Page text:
How Your Hobby Started Part XIX

| March/April 1972

390447th Avenue, S., Seattle, Washington 98118

Mention was made in the July-August Volume 6 issue of the Gas Engine Magazine of a rare make of engine by the Priestman & Co. of Philadelphia, Pennsylvania and also with offices and manufacturing plants in London, and Hull, England and Glascow.

From this article came several very informative letters from one of our readers, Anthony Harcombe, Esq., residing in Westcott, Surrey, England. He has a collection of expertly reclaimed antique engines including a Priestman, a Southwell, a Richard Hornsby, a Petters, a Fairbanks, Morse Type 'T' and others.

The 2 HP vertical, single cylinder Southwell is very similar to the Fair banks Morse Type 'T'. The difference is in the push rod for the exhaust valve, which on the Southwell has only one push rod. It actuates both the exhaust valve and the igniter, while on the Type 'T' there is a push rod for each of these functions. Also the Type 'T' has a gear driven low tension magneto as original equipment while the Southwell is equipped with a battery, choke coil and igniter.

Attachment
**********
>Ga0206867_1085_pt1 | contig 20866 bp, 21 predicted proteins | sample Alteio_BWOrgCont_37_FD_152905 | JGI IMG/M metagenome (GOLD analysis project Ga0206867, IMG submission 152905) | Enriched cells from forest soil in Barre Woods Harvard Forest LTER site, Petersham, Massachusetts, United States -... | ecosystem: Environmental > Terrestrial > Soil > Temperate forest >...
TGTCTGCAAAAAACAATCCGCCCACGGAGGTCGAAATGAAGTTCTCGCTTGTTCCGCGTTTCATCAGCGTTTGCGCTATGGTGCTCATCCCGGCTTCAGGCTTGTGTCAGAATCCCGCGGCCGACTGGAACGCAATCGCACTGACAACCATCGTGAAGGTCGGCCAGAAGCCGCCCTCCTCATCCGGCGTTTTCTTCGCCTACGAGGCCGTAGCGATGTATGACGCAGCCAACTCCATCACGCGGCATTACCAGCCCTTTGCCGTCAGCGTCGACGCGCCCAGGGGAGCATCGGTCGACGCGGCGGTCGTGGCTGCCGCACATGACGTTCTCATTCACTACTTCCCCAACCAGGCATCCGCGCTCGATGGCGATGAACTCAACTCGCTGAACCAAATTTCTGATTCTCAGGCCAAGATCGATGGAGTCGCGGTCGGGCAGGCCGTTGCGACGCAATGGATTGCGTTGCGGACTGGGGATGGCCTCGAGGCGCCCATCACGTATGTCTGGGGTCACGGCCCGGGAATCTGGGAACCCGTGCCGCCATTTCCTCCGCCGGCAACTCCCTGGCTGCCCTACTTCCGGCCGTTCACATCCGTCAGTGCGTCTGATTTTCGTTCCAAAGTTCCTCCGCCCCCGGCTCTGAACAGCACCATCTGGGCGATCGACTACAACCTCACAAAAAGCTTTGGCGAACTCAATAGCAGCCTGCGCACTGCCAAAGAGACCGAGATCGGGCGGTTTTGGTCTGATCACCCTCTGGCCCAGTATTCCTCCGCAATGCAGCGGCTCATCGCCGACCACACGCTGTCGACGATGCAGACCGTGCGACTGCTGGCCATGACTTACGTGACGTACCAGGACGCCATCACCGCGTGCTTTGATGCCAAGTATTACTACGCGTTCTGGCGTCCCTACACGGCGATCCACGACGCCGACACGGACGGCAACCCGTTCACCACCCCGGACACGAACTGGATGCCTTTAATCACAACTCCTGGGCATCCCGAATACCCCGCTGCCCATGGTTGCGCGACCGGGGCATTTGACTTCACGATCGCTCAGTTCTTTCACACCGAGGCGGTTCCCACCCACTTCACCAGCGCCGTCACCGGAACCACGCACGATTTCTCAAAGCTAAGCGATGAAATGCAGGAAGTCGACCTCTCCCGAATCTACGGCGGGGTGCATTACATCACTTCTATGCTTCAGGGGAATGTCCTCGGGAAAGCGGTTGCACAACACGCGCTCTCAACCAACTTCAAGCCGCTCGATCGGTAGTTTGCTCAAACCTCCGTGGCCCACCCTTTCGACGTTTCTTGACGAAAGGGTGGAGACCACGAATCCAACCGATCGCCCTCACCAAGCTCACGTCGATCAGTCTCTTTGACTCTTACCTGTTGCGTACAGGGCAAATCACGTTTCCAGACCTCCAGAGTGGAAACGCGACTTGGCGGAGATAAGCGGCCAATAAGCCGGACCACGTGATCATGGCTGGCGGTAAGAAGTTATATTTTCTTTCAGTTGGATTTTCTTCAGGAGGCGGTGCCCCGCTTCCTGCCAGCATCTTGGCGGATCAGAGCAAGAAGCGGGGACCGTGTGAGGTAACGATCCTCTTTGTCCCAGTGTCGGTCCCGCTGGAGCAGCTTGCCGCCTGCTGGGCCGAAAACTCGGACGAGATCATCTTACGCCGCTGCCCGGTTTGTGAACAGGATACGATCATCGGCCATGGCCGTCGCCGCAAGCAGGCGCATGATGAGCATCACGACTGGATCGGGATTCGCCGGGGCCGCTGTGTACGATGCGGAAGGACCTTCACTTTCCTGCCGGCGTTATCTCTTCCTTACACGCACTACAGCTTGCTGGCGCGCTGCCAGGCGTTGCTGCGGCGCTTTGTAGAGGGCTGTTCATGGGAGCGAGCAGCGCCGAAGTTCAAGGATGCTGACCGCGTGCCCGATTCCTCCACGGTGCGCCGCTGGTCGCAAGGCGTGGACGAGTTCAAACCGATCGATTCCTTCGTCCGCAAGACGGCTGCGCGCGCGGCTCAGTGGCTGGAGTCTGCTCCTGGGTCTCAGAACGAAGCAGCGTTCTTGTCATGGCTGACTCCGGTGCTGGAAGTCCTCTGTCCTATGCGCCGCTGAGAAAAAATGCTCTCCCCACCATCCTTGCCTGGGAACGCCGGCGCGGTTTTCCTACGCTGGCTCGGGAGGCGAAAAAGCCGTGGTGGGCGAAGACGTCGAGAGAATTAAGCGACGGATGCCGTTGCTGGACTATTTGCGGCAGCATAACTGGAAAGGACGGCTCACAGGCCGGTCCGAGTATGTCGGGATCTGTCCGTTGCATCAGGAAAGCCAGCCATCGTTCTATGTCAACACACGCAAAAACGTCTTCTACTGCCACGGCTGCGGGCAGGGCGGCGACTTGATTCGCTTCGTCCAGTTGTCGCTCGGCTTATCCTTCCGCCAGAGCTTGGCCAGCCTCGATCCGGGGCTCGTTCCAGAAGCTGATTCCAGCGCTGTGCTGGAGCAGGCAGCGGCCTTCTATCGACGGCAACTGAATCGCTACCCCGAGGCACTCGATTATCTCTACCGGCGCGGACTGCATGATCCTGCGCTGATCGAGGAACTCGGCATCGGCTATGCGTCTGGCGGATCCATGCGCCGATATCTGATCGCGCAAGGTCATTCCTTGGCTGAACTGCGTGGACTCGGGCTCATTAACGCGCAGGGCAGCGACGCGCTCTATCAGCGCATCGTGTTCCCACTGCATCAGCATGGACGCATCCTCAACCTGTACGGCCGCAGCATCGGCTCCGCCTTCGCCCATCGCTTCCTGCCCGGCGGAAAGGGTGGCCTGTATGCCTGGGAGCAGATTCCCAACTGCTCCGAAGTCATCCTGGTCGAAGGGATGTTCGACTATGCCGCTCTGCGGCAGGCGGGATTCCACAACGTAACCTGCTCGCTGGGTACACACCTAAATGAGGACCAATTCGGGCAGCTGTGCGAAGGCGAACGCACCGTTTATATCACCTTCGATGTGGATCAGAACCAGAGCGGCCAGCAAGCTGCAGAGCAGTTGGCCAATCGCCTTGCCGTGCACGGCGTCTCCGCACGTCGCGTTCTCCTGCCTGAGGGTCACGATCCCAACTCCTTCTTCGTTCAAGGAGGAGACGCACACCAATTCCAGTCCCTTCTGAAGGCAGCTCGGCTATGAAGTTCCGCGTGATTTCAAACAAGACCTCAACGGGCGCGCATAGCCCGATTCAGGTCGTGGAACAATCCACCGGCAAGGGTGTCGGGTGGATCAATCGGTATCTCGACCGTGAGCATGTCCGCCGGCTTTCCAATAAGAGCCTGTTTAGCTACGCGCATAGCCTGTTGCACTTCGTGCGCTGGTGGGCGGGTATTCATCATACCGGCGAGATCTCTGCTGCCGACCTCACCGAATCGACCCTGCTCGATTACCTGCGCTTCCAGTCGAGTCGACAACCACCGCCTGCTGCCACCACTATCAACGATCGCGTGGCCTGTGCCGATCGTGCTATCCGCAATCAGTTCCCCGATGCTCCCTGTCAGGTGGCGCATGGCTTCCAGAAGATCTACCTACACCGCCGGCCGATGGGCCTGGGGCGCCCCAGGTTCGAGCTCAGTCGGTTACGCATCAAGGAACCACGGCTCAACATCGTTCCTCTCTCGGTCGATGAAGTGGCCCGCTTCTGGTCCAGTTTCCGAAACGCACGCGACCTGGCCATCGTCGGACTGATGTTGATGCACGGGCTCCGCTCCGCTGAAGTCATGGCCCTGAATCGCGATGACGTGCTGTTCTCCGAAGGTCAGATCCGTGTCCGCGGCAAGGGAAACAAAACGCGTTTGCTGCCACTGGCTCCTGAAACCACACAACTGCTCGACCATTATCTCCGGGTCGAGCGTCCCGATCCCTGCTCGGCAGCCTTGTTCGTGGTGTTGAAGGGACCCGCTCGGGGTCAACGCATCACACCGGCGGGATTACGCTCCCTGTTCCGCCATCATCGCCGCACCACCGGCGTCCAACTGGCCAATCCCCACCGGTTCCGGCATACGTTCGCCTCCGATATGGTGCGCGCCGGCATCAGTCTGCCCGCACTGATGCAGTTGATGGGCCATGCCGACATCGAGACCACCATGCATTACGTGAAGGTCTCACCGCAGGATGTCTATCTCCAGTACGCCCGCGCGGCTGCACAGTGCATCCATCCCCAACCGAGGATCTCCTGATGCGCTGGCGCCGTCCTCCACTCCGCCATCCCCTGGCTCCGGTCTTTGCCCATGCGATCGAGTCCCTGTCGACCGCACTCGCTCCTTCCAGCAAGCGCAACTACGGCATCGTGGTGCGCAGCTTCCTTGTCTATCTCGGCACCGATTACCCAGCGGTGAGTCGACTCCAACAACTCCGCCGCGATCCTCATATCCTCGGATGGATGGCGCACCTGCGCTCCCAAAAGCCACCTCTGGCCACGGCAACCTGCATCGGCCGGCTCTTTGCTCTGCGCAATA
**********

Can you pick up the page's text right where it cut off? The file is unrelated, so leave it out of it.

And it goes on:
As can be seen from the picture, the Southwell has a mixing valve mounted on top of the cylinder head, with an igniter located just below in a boss cast on the side of the cylinder. The governor and timing gear are located outside the closed crankcase and a rocker arm to operate the fuel pump. The fuel tank is located between the engine mounting skids

Plainly stated on a brass plate on the side of the crankcase hand hole plate is the fact that it was made in the U. S. A. After correspondence with a number of the well known engine collectors in our country, it has not been possible to trace any information concerning the the manufacturer of these engines. Undoubtedly it would be interesting to the readers of G.E.M. to learn more about the Southwell engines and should anyone be able to offer additional data, it will be gladly added in a future installment of this story.